At the 2017 general election, the environment was not a top priority for most Britons. Just 8 per cent placed it among the top three issues that would decide the result, according to YouGov. This year, that figure is 25 per cent, the pollster says. Another survey, by Opinium, found that 54 per cent say climate change would affect how they vote. For under-25s that was 74 per cent. The data points to a shift. This year, there were mass climate protests in the UK and across the world. The sights of millions of school students striking, deforestation in the Amazon, and bush fires in Australia seem to have swayed public consciousness.
In the 2019 campaigns, the environment, no longer the purview of the Green Party, has been touted as a priority by major parties. But as they compete over who has the most ambitious emissions reduction target, paying lip service to investment in renewables, energy efficiency, and the infrastructure for generating clean power, they are overlooking key policies that could save the planet.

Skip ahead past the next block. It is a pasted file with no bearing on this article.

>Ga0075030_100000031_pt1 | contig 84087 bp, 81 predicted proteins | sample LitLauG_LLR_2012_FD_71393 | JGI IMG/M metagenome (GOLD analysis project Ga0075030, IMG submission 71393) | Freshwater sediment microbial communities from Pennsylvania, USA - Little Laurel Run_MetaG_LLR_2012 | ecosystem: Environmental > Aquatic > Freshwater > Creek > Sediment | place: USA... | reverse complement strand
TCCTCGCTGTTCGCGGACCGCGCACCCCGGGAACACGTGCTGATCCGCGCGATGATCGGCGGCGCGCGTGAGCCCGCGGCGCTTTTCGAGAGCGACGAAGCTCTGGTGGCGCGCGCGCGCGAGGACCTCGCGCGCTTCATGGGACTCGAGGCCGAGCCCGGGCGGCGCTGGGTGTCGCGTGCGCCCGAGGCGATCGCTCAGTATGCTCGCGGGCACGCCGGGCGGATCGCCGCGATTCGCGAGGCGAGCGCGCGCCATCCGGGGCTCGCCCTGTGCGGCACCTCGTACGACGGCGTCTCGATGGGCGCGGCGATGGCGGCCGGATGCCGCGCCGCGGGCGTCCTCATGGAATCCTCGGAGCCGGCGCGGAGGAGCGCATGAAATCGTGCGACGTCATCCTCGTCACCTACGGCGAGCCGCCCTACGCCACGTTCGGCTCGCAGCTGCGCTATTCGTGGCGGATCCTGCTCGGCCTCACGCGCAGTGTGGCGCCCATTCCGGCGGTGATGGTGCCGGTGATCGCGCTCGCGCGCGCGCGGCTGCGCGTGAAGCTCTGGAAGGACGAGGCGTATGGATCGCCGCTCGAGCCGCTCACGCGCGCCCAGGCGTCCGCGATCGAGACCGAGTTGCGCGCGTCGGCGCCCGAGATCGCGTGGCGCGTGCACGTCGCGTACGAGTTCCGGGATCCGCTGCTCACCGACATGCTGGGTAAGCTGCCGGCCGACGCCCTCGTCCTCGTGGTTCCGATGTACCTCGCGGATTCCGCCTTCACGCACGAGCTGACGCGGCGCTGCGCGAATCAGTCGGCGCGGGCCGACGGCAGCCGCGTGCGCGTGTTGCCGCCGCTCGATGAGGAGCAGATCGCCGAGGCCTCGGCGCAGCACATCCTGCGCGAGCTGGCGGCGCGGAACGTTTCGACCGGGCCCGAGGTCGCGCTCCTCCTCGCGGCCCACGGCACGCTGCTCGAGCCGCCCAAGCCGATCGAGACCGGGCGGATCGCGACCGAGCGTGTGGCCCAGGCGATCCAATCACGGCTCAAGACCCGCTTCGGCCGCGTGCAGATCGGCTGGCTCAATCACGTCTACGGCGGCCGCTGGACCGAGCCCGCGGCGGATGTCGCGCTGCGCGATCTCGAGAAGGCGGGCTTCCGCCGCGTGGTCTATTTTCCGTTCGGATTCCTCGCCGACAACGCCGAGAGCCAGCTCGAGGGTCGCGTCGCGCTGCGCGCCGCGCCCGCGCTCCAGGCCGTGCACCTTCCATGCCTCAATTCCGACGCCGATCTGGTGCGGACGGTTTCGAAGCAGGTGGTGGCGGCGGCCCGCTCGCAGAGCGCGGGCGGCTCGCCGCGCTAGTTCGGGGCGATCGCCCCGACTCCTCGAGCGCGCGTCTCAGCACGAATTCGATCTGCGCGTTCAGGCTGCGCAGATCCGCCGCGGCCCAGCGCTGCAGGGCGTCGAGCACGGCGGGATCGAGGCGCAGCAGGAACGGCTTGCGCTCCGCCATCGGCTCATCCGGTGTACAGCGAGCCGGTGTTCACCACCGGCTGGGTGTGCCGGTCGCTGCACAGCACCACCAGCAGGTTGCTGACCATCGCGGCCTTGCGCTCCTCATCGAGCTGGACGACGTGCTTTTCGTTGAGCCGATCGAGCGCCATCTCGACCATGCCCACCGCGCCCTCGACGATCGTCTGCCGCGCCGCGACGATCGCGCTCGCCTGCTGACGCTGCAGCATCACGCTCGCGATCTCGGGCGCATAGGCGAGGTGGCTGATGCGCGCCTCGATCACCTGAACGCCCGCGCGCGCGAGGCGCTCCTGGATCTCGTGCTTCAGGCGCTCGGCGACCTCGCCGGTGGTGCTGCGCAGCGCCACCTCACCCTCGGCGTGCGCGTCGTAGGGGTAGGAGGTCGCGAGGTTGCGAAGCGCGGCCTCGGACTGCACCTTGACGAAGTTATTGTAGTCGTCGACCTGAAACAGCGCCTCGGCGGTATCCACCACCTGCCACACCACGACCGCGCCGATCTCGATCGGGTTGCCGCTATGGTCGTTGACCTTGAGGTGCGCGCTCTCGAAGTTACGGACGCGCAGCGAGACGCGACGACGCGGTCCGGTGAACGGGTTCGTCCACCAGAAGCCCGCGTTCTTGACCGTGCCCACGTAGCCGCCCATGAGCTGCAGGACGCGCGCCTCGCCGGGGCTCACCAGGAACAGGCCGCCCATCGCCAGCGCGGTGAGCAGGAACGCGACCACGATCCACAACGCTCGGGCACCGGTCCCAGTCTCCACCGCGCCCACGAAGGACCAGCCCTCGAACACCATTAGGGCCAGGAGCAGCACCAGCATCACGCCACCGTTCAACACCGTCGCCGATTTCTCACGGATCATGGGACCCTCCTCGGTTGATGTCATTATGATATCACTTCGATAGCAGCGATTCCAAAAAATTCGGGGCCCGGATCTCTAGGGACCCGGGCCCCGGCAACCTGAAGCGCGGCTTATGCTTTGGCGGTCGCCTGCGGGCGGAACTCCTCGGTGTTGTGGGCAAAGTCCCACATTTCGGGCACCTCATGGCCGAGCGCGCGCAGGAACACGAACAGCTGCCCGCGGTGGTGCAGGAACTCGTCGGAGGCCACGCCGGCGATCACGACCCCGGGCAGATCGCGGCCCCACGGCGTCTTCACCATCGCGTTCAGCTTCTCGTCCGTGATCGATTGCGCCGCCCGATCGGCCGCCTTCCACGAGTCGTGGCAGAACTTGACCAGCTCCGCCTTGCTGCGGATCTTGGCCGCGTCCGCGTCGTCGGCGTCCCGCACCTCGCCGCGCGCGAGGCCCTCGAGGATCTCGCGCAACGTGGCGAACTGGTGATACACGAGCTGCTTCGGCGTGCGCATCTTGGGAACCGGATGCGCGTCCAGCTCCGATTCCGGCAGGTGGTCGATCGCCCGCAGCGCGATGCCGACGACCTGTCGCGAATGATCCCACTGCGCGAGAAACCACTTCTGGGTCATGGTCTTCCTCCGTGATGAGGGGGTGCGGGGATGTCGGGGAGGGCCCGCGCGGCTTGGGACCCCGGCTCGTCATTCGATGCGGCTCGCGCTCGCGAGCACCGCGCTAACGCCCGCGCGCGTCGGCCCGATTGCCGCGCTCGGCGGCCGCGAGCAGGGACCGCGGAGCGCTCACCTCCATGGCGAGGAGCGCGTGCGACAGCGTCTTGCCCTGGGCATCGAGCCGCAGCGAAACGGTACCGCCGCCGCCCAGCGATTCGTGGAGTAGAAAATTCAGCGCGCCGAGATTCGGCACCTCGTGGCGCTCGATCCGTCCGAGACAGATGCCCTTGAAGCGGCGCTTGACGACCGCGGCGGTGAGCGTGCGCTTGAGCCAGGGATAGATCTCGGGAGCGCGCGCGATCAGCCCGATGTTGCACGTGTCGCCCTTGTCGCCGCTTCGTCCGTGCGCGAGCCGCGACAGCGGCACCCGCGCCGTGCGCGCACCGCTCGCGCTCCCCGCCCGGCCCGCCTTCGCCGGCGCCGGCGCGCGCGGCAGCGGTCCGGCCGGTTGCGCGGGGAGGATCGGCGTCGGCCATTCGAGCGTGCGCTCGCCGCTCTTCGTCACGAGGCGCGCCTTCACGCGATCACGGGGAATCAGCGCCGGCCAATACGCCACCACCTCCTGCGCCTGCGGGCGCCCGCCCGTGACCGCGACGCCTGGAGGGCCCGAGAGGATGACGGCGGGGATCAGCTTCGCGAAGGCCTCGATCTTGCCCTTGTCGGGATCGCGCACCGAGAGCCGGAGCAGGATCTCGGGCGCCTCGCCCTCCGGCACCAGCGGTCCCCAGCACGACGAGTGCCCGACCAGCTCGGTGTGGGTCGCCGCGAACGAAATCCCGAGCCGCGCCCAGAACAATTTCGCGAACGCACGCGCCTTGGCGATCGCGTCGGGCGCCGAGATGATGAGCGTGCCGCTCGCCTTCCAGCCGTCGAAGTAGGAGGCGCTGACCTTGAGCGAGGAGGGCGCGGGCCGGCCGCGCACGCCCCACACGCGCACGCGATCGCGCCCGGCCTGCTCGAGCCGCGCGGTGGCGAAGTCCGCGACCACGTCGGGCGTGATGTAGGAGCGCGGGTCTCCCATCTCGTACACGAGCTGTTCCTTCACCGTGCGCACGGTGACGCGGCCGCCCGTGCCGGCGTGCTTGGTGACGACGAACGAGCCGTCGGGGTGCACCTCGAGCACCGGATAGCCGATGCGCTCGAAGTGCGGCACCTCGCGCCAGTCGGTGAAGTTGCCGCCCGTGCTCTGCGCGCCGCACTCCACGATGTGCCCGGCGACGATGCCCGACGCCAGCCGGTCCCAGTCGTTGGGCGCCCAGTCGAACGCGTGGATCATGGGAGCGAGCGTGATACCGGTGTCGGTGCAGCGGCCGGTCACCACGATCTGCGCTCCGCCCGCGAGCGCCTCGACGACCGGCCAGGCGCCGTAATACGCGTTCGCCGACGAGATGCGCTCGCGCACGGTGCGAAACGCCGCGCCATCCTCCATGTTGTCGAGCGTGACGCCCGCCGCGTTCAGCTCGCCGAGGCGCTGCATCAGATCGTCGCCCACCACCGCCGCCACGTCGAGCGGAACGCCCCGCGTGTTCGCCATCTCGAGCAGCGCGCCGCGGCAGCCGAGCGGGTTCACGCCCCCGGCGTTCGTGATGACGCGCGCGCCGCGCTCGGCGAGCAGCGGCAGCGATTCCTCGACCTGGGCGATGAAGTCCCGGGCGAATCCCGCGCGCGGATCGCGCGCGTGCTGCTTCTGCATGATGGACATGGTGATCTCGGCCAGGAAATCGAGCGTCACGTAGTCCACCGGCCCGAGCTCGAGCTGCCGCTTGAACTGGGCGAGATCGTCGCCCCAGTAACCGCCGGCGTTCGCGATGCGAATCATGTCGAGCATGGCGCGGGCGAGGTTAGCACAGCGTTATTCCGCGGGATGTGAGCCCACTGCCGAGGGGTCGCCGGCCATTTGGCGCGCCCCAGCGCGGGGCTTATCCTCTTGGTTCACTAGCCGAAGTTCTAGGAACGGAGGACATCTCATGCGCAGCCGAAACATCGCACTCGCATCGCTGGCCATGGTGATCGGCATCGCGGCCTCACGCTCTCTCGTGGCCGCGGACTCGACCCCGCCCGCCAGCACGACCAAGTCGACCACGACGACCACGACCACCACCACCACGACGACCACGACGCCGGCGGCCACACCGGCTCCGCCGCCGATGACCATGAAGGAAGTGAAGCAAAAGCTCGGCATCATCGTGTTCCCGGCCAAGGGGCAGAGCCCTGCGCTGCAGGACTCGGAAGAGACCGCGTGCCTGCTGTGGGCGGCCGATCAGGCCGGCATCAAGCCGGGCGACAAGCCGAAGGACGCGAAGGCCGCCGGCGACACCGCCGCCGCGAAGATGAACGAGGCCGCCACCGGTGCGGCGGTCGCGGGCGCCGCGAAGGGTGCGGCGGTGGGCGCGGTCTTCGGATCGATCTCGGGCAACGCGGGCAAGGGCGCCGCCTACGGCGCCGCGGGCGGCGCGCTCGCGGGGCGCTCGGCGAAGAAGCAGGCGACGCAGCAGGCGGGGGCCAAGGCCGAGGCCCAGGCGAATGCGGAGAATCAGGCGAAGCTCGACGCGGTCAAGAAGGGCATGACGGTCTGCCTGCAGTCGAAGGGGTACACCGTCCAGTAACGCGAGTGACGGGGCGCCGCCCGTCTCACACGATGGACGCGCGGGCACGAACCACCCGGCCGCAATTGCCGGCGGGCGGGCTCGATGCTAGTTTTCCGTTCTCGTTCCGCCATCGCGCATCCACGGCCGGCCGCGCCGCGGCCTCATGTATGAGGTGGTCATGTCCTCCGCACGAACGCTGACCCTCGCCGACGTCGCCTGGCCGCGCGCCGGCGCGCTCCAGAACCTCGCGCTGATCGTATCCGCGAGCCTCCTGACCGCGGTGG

Aviation is a major contributor to UK emissions. The UK contributes 4 per cent of global aviation CO2 emissions, according to the International Council on Clean Transportation. Only the US and China produce more. Support for greening aviation could play a significant part in reducing the UK’s carbon footprint.
In the meantime, other measures could help. The Lib Dems’ manifesto includes a pledge to reform taxation of flights to penalise frequent flyers, placing a moratorium on runway development and opposing airport expansion, as well as a zero-carbon fuels blend requirement for domestic flights. Labour’s manifesto promises that, under a Labour government, “expansion of airports must pass our tests on air quality, noise pollution, climate change obligations and countrywide benefits.” The Conservative manifesto had not been launched when Spotlight went to press.
The Greens, meanwhile, call for a carbon tax on fossil fuels and an end to VAT exemption for aviation fuel. In 2018, Theresa May froze fuel duty for the ninth year in a row. Making travel more expensive would hardly be a vote winner. But if the UK is serious about solving this crisis, whoever wins this election must be prepared to make tough choices.
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